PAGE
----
Corrie Cooley signing in today. We had such a great last day. I worked with the medical team. We saw 105 patients! We had an abnormally large staff today so I had a little freedom to walk around with the people. There were a lot of women with small babies. They were usually seeking treatment for themselves or another child. I walked around with one happy baby for a while and enjoyed that baby. Sarah wanted to hold her for a while and put her to sleep. It was very sweet. I found another baby who was not so happy. I relieved her mother who was having a hard time moving through the steps of our process and keep the baby happy at the same time. I walked her and sang to her and walked and sang some more. She went to sleep shortly before her mother was ready to leave. It was great! We moved on from our clinic to return to the church we built. We had a team working on construction at the school. Jeff Spencer twisted an ankle and Christopher Woodard and Daniel Phillips got too much sun, but all spirits were high! We had a thank you celebration for all the local people who worked with us. We are happy and sad at the same time today as we say "Hasta luego" to our friends here. We return home tomorrow.
Until next year...
Hello, Michael Adams here. This was my first time on this trip and as my final day comes to an end I can not wait to return next year. Today I helped with VBS and had a great time. During VBS we read them a bible story and then we do a craft with them. Today we finished and for an hour or so we played with the kids. After playing with the kids we ate lunch and recognized and gave a gift to the doctors that helped us with medical throughout the week. Afterwards, we ate lunch and headed over to the church and school to recognize the rest of the people that had been helping us throughout the week. When we all arrived, the construction workers were not done yet so we played with the kids that lived around the area. This was perfect because I had a chance to say goodbye and hangout one last time with one of the kids named Oliver. There are a couple of pictures of me with him below. The thing that makes me like Oliver so much is the way Oliver never stops smiling. Oliver has 4 siblings and his parents which totals to 7 people living in a house that is super tiny. Even with Oliver having poor living conditions I never once saw him upset which makes me realize how good we all have it. When it was time for me to go he told me that I wasn't his friend I was his brother and asked me if I could stay at his house and not go back home. This was definitely the hardest goodbye and I hope I can see Oliver again when I come back next year.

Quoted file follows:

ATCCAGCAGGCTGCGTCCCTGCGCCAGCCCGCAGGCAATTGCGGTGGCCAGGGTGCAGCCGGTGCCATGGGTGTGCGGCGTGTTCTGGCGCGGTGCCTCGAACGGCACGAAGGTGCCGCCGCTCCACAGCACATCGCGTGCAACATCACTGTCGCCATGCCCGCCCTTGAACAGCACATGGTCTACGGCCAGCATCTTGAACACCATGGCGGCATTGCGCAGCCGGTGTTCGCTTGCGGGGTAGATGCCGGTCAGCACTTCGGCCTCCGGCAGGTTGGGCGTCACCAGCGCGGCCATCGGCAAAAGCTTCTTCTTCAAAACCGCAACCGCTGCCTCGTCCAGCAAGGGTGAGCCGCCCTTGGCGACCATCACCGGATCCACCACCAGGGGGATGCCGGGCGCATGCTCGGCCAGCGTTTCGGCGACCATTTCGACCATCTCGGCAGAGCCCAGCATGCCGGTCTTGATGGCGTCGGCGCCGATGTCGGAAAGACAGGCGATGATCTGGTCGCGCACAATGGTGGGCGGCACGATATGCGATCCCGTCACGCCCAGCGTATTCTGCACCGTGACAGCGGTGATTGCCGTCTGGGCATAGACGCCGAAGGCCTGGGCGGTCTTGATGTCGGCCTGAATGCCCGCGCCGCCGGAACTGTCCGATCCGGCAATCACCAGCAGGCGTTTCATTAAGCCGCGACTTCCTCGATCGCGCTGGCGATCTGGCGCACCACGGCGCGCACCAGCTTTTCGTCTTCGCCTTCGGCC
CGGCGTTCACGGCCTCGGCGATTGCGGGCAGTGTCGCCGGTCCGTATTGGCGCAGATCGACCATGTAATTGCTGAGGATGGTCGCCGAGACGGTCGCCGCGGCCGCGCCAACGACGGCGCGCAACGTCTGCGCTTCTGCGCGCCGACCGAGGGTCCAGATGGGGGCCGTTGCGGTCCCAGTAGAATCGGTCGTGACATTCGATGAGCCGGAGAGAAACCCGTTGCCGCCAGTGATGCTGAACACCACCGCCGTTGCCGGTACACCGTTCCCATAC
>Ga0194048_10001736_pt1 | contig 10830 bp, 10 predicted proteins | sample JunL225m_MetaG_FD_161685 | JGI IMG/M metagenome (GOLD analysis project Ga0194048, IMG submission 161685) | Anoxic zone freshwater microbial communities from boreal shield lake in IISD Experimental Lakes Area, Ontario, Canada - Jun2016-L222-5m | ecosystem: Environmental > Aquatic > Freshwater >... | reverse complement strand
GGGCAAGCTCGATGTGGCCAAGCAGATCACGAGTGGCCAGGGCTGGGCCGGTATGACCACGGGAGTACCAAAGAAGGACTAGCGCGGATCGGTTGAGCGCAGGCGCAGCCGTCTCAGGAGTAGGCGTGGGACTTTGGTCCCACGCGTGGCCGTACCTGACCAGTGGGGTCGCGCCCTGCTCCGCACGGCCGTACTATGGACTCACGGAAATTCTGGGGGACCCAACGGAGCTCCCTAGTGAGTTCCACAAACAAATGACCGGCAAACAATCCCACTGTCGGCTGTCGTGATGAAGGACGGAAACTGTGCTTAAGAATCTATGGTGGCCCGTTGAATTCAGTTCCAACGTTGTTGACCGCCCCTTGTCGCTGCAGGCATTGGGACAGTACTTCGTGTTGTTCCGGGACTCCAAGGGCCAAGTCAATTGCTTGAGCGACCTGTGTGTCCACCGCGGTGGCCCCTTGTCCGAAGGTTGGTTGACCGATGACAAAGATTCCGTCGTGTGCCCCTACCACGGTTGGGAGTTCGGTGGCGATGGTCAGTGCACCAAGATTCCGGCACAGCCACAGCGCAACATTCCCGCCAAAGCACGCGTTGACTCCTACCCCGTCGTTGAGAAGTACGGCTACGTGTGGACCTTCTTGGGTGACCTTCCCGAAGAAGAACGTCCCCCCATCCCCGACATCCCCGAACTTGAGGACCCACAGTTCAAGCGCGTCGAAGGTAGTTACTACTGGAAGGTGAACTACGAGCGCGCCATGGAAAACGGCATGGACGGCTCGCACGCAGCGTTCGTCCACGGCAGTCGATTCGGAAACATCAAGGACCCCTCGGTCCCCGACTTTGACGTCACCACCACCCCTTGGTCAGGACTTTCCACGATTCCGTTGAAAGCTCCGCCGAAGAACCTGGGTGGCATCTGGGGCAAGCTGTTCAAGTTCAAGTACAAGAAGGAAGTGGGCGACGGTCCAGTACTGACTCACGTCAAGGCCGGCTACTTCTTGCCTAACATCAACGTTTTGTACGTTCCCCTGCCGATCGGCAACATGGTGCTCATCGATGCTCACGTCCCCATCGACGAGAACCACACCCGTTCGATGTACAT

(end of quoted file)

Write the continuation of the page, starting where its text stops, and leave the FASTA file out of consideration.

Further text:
Thursday, May 31, 2018
The construction team made significant progress in painting the interior rooms and exterior walls on the outside of the building on the third floor of the school. The team uses long poles with a roller attached to the end for the exterior. The highlight for the youth on the construction team is spending time with the kids in the road between the school and church. Yes, we play in the road here. The road is a dirt and rock street with an occasional passing scooter or motorcycle. I even played the "slap hands" game with one of the young kids and I think he was surprised at the quickness of an older man. He gave me a great hug afterwards.
The people of La Romana, La Lechoosa, and in the Batays are kind and appreciative. They do not have an attitude of entitlement. This people wants to laugh and love. In La Romana, they enjoy music and are often singing. In the Batays, there is often less to sing about, but they are a resilient people.
In La Romana, the air carries an odor that varies between molasses and blackened marshmallow. The locals say that it is the smell of money from the Sugar Cane factory. In the Batays, the fields are beautiful, sometimes rimmed by mountains.
The youth and college kids have unified as a team. They work and play well together, with the kids during the day, and amongst themselves in the evening. As the week has progressed, the sleepy-heads are getting harder to get out of bed in the morning, but give them food and drink and they blossom into a force that "the gates of hell will not prevail against".
Today was a busy day for the medical team. Today, we were in Batey Nuevo, along with the VBS team and later in the afternoon, the water team. We saw 117 patients today, with about 10 of them for the dentist. I have been working pharmacy all week. With that many patients and an average of 3 prescriptions per patient, we stay very busy. We saw 122 patients on Monday, about 100 each on Tuesday and Wednesday. We were very fortunate to buy additional Amoxicillin and Cipro yesterday.
Most patients get a prescription for vitamins and a pain reliever, so we go through many Ibuprofen, Acetaminophen, and Naproxen. Also, the doctor's prescribe a lot of children's acetaminophen, ibuprofen, and Zyrtec. Trinity's donations of children's and adult over the counter medications are making a difference in the lives of these people. The pharmacy has run out of Adult Ibuprofen and Naproxen, and are critically low on vitamins for both children and adults. We will be calling for medication donations for next year's mission trip again in the upcoming months. Please consider purchasing some additional Tylenol, Advil, naproxen, vitamins, cold, and allergy medicines when you find them on sale or happen to be in Sam's or Costco. Toothbrushes and small toothpastes are needed, too.
Thank you for your generous donations and your prayers for the people in the bateys.